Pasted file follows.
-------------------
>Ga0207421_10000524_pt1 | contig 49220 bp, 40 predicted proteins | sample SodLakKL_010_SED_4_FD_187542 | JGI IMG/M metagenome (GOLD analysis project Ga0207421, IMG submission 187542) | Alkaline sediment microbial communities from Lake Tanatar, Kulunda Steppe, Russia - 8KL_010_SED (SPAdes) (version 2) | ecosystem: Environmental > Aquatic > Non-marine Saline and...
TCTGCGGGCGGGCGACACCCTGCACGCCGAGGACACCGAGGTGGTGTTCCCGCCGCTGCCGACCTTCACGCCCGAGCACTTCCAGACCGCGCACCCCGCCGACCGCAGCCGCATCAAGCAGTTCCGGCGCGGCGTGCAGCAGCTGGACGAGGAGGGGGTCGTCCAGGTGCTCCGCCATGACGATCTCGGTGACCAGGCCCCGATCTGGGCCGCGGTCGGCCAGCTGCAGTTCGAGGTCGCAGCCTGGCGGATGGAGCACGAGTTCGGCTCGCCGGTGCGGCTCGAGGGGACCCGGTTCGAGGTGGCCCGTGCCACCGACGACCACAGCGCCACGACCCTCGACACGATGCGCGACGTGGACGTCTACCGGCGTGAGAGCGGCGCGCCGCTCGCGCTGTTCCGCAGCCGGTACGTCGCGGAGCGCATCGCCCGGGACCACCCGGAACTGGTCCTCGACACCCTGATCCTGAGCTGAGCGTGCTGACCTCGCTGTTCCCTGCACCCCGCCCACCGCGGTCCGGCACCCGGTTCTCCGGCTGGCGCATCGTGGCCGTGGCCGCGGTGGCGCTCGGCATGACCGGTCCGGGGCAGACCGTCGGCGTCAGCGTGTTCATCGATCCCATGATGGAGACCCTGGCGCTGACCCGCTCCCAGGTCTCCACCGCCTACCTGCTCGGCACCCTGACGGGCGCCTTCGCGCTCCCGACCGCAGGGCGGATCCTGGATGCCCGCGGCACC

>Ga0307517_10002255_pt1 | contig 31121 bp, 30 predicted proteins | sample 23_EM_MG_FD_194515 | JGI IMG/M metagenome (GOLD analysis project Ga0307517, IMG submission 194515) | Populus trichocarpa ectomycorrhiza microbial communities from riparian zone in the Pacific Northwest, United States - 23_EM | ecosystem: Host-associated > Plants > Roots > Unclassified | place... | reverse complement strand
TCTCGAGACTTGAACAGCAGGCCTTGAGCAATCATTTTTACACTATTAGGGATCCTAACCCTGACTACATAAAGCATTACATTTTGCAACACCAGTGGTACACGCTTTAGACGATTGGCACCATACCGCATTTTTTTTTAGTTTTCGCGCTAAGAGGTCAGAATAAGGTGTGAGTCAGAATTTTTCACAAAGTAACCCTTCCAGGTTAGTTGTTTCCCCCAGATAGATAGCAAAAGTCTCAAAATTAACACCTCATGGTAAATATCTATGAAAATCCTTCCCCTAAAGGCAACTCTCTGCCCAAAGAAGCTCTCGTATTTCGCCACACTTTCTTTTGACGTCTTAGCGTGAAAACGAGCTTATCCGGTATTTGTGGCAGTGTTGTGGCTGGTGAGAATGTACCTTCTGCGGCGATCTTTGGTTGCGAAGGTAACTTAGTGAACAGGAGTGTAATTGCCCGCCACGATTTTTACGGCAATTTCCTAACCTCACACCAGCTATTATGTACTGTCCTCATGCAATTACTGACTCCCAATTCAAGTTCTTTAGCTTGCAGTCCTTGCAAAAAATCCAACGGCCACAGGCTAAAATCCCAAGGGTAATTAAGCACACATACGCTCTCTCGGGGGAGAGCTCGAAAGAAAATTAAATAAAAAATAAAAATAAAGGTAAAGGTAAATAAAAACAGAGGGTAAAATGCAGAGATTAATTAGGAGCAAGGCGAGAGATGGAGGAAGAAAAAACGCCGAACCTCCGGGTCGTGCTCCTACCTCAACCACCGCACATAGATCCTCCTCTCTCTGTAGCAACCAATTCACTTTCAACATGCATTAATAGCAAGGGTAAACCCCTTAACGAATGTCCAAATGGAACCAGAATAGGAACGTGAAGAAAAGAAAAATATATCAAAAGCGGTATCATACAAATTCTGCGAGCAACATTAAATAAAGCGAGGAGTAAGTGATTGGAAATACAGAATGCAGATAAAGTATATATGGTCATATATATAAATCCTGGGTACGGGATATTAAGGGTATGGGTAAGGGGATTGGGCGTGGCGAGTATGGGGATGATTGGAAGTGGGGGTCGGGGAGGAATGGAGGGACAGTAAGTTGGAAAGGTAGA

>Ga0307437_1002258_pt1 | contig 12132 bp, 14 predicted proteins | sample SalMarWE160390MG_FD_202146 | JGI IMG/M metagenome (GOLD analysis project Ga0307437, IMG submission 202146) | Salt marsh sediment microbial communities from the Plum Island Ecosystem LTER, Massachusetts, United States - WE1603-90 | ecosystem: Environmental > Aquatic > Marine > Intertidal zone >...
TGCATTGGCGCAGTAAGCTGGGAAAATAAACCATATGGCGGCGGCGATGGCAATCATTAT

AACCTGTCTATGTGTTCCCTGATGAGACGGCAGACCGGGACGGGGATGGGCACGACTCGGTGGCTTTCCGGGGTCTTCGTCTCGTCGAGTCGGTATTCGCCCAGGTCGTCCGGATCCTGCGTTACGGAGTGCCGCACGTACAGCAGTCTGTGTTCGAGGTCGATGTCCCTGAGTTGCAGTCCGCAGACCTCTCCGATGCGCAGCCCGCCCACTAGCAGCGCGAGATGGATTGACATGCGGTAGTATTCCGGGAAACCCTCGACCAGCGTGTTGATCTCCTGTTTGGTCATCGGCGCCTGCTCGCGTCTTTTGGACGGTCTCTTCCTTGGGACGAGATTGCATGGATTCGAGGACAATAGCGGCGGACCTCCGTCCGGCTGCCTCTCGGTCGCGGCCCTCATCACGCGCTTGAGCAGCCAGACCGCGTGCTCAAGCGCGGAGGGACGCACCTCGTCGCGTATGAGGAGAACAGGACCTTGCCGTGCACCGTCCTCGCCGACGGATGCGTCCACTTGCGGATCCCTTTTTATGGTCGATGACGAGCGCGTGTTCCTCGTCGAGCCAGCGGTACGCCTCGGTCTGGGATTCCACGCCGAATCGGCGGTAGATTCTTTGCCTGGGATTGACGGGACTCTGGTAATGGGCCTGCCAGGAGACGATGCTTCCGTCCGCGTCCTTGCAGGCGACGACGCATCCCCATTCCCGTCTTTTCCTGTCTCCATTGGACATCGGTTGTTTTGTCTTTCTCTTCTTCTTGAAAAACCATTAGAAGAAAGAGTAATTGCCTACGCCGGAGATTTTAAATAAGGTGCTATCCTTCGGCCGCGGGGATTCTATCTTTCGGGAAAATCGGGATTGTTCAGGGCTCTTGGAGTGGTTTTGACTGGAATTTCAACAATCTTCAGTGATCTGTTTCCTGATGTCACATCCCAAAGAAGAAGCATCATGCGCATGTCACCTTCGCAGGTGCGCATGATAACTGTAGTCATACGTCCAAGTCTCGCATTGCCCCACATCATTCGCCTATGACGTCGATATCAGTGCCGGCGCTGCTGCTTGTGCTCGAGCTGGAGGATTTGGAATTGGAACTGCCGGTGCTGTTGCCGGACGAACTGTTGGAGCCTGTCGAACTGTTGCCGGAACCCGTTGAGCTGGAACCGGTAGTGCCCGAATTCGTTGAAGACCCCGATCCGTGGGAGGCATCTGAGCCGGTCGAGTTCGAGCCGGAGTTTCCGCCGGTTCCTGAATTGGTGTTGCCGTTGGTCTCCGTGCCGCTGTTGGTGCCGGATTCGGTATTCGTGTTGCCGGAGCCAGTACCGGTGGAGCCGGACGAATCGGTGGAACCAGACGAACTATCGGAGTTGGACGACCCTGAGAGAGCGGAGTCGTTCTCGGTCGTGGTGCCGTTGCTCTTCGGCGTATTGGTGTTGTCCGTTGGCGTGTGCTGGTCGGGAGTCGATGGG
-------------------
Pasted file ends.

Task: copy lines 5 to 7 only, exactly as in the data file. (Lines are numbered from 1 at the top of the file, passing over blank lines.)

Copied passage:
>Ga0307437_1002258_pt1 | contig 12132 bp, 14 predicted proteins | sample SalMarWE160390MG_FD_202146 | JGI IMG/M metagenome (GOLD analysis project Ga0307437, IMG submission 202146) | Salt marsh sediment microbial communities from the Plum Island Ecosystem LTER, Massachusetts, United States - WE1603-90 | ecosystem: Environmental > Aquatic > Marine > Intertidal zone >...
TGCATTGGCGCAGTAAGCTGGGAAAATAAACCATATGGCGGCGGCGATGGCAATCATTAT

AACCTGTCTATGTGTTCCCTGATGAGACGGCAGACCGGGACGGGGATGGGCACGACTCGGTGGCTTTCCGGGGTCTTCGTCTCGTCGAGTCGGTATTCGCCCAGGTCGTCCGGATCCTGCGTTACGGAGTGCCGCACGTACAGCAGTCTGTGTTCGAGGTCGATGTCCCTGAGTTGCAGTCCGCAGACCTCTCCGATGCGCAGCCCGCCCACTAGCAGCGCGAGATGGATTGACATGCGGTAGTATTCCGGGAAACCCTCGACCAGCGTGTTGATCTCCTGTTTGGTCATCGGCGCCTGCTCGCGTCTTTTGGACGGTCTCTTCCTTGGGACGAGATTGCATGGATTCGAGGACAATAGCGGCGGACCTCCGTCCGGCTGCCTCTCGGTCGCGGCCCTCATCACGCGCTTGAGCAGCCAGACCGCGTGCTCAAGCGCGGAGGGACGCACCTCGTCGCGTATGAGGAGAACAGGACCTTGCCGTGCACCGTCCTCGCCGACGGATGCGTCCACTTGCGGATCCCTTTTTATGGTCGATGACGAGCGCGTGTTCCTCGTCGAGCCAGCGGTACGCCTCGGTCTGGGATTCCACGCCGAATCGGCGGTAGATTCTTTGCCTGGGATTGACGGGACTCTGGTAATGGGCCTGCCAGGAGACGATGCTTCCGTCCGCGTCCTTGCAGGCGACGACGCATCCCCATTCCCGTCTTTTCCTGTCTCCATTGGACATCGGTTGTTTTGTCTTTCTCTTCTTCTTGAAAAACCATTAGAAGAAAGAGTAATTGCCTACGCCGGAGATTTTAAATAAGGTGCTATCCTTCGGCCGCGGGGATTCTATCTTTCGGGAAAATCGGGATTGTTCAGGGCTCTTGGAGTGGTTTTGACTGGAATTTCAACAATCTTCAGTGATCTGTTTCCTGATGTCACATCCCAAAGAAGAAGCATCATGCGCATGTCACCTTCGCAGGTGCGCATGATAACTGTAGTCATACGTCCAAGTCTCGCATTGCCCCACATCATTCGCCTATGACGTCGATATCAGTGCCGGCGCTGCTGCTTGTGCTCGAGCTGGAGGATTTGGAATTGGAACTGCCGGTGCTGTTGCCGGACGAACTGTTGGAGCCTGTCGAACTGTTGCCGGAACCCGTTGAGCTGGAACCGGTAGTGCCCGAATTCGTTGAAGACCCCGATCCGTGGGAGGCATCTGAGCCGGTCGAGTTCGAGCCGGAGTTTCCGCCGGTTCCTGAATTGGTGTTGCCGTTGGTCTCCGTGCCGCTGTTGGTGCCGGATTCGGTATTCGTGTTGCCGGAGCCAGTACCGGTGGAGCCGGACGAATCGGTGGAACCAGACGAACTATCGGAGTTGGACGACCCTGAGAGAGCGGAGTCGTTCTCGGTCGTGGTGCCGTTGCTCTTCGGCGTATTGGTGTTGTCCGTTGGCGTGTGCTGGTCGGGAGTCGATGGG